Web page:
Tuesday, 25 February 2014

Housing Bubbles and Epidemiology

A belief that rising home prices are good is a disease that has infected our society. While speculators, banks and downsizing retirees profit in the short term, real estate inflation is not beneficial for the rest of us.

That's right - increasing home prices are not good for Canada in the long term!

Not only does property appreciation hurt our competitiveness, it also suppresses export driven industries. Furthermore, rising home prices result in an intergenerational transfer of wealth. Is it ethical for baby boomers to feed off of younger generations?

In his book, The Subprime Solution, Robert Shiller argues that the most important factor driving speculative booms is a social contagion of boom thinking, mediated by common observation of rapidly rising home prices.

The social contagion results in increasing the credibility of "new era" stories such as: Toronto is running out of land, foreign investors, and Toronto being a world class city

Furthermore, Shiller argues that understanding this social contagion is like understanding a disease epidemic. 

"Every disease has a contagion rate (the rate at which it is spread from person to person) and a removal rate (the rate at which individuals recover from or succumb to the illness and so are no longer contagious). If the contagion rate exceeds the removal rate by a necessary amount, and epidemic begins. The contagion rate varies through time because of a number of factors. For example, contagion rates for influenza are higher in the winter, when lower temperatures encourage the spread of the the virus in air-borne drops after infected individuals sneeze."

Similarly, our society has been infected with the belief that home prices will rise into the future.

During the boom years, the contagion rate was higher than the removal rate, hence the boom in the real estate industry and the housing bubble.

Once the removal rate exceeds the contagion rate, then the pessimistic view of the housing market will become widespread. As that happens, the Canadian housing bubble will burst.

But where are we now?

Nobody can really know for certain but it looks like the removal rate of social contagion might be increasing.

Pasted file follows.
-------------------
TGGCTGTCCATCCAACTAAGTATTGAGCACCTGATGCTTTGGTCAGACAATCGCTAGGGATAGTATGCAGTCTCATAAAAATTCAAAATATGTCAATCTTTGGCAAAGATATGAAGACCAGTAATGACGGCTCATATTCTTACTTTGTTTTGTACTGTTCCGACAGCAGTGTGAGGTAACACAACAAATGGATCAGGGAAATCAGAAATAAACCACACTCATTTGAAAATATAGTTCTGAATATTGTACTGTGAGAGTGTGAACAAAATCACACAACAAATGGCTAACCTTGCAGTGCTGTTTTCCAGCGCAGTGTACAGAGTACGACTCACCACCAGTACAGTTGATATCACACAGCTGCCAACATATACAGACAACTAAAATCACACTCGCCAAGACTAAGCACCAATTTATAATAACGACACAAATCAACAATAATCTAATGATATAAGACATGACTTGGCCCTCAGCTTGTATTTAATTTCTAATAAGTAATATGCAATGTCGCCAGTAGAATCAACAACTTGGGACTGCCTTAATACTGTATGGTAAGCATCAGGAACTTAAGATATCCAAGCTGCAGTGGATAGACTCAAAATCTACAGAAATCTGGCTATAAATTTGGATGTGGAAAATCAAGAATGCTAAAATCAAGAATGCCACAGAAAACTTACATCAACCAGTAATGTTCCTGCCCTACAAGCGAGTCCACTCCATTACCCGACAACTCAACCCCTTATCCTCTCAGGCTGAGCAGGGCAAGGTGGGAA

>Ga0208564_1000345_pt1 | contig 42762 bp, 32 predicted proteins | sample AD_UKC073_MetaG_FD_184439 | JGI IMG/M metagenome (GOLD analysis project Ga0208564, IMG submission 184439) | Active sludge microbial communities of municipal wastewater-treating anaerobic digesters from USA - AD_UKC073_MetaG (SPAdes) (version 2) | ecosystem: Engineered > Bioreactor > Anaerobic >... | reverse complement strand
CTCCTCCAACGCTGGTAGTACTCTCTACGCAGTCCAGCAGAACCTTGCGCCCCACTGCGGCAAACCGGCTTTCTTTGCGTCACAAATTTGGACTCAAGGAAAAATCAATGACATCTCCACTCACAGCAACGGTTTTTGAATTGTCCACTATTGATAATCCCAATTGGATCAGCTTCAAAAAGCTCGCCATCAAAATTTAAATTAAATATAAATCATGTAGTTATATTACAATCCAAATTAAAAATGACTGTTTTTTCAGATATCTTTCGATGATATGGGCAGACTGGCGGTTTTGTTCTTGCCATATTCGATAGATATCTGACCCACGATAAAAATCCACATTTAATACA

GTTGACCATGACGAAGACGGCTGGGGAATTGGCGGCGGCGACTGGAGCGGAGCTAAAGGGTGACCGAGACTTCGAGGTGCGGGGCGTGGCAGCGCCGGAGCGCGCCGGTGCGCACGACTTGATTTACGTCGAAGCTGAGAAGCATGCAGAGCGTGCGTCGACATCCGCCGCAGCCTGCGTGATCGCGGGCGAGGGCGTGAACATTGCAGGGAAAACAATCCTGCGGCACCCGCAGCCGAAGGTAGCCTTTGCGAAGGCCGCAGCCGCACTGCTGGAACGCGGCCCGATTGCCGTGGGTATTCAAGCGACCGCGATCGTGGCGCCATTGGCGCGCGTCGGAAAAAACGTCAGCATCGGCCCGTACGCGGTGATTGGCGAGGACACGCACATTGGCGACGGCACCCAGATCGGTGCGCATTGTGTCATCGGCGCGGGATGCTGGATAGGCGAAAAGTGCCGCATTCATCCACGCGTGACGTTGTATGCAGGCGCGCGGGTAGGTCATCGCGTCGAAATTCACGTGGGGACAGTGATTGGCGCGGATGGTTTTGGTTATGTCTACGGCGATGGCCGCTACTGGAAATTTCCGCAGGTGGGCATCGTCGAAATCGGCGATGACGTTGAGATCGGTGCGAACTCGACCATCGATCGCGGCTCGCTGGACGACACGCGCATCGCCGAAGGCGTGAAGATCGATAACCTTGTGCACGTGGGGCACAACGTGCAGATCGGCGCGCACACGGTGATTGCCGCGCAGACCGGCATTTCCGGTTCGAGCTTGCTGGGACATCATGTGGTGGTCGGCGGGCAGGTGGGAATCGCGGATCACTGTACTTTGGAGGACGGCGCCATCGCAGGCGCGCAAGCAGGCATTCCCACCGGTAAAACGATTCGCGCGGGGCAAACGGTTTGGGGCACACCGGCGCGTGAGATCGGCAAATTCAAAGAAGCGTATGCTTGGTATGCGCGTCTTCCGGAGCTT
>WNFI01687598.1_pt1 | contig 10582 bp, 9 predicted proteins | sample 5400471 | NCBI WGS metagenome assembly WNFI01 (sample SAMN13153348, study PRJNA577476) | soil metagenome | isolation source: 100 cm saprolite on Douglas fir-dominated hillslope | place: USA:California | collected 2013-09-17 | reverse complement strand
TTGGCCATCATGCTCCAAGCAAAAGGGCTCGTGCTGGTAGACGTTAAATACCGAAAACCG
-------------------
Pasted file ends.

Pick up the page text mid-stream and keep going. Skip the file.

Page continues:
Here's why.

The other day I stumbled upon a poll (below) on MSN Finance. The results surprised me.

While the results are not scientifically accurate I still think that the amount of real estate sceptics in this country is on the rise. That is a great sign!

Furthermore, Reuters published another poll today in which 16 economic forecasters were surveyed. Below are the results.

Five of 16 economists forecasted that home prices will decline. One of the analysts, David Madani, had this to say:

"We think it is a housing bubble. The symptoms are overvaluation, overbuilding and excessive household debt."

Back in 2012 Madani forecasted that home prices in Canada will crash by 25%. He still sticks to his forecast. 

All in all, it looks like the social perception of Canadian real estate is changing. Sooner or later the critical point will be passed as a pessimistic view of the market takes over. Once that happens the road to the bottom will begin.



The information presented on this website is purely for entertainment purposes and should not be considered as an investment advice or any kind of advice at all. Statistics presented on this site are not guaranteed to be accurate, and there could be errors in the information presented on this site. However authors do try to present information as accurately as possible. The opinions of the authors and commentators are just that, opinions! Please always make up your own mind about things in life, and never take things for granted, including on this site. Hope you have a great day!

Contact Me

You can reach the authors of this site by emailing to: torontocondobubble (at) gmail.com Authors of this website try to cite all their information sources to the best of their abilities. If for some reason you believe we infringed on your copyright, please email us and we will fix it as soon as possible!

Privacy Policy

Please familiarize yourself with our Privacy Policy